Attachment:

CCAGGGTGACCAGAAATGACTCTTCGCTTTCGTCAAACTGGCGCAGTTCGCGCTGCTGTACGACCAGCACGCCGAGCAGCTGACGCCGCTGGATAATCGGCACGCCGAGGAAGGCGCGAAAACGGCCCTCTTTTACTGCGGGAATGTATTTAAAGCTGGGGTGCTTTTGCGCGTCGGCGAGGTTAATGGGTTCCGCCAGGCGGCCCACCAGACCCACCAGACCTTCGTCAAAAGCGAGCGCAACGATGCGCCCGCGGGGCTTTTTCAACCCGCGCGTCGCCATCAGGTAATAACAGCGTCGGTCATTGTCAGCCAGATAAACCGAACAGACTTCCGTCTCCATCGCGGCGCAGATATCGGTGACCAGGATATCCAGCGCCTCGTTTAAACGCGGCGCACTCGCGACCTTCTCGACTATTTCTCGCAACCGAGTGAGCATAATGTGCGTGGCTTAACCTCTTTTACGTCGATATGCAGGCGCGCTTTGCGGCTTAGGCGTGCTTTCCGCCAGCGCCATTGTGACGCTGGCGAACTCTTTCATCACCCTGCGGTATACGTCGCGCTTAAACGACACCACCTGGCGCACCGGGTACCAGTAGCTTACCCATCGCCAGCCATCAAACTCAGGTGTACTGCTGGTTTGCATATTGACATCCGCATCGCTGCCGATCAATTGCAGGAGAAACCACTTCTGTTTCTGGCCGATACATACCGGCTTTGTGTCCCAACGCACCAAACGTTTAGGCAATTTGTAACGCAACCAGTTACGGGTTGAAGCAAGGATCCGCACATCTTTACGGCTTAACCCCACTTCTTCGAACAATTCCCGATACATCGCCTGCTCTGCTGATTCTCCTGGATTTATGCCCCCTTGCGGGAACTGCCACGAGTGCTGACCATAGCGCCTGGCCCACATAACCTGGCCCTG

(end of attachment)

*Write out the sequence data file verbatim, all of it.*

CCAGGGTGACCAGAAATGACTCTTCGCTTTCGTCAAACTGGCGCAGTTCGCGCTGCTGTACGACCAGCACGCCGAGCAGCTGACGCCGCTGGATAATCGGCACGCCGAGGAAGGCGCGAAAACGGCCCTCTTTTACTGCGGGAATGTATTTAAAGCTGGGGTGCTTTTGCGCGTCGGCGAGGTTAATGGGTTCCGCCAGGCGGCCCACCAGACCCACCAGACCTTCGTCAAAAGCGAGCGCAACGATGCGCCCGCGGGGCTTTTTCAACCCGCGCGTCGCCATCAGGTAATAACAGCGTCGGTCATTGTCAGCCAGATAAACCGAACAGACTTCCGTCTCCATCGCGGCGCAGATATCGGTGACCAGGATATCCAGCGCCTCGTTTAAACGCGGCGCACTCGCGACCTTCTCGACTATTTCTCGCAACCGAGTGAGCATAATGTGCGTGGCTTAACCTCTTTTACGTCGATATGCAGGCGCGCTTTGCGGCTTAGGCGTGCTTTCCGCCAGCGCCATTGTGACGCTGGCGAACTCTTTCATCACCCTGCGGTATACGTCGCGCTTAAACGACACCACCTGGCGCACCGGGTACCAGTAGCTTACCCATCGCCAGCCATCAAACTCAGGTGTACTGCTGGTTTGCATATTGACATCCGCATCGCTGCCGATCAATTGCAGGAGAAACCACTTCTGTTTCTGGCCGATACATACCGGCTTTGTGTCCCAACGCACCAAACGTTTAGGCAATTTGTAACGCAACCAGTTACGGGTTGAAGCAAGGATCCGCACATCTTTACGGCTTAACCCCACTTCTTCGAACAATTCCCGATACATCGCCTGCTCTGCTGATTCTCCTGGATTTATGCCCCCTTGCGGGAACTGCCACGAGTGCTGACCATAGCGCCTGGCCCACATAACCTGGCCCTG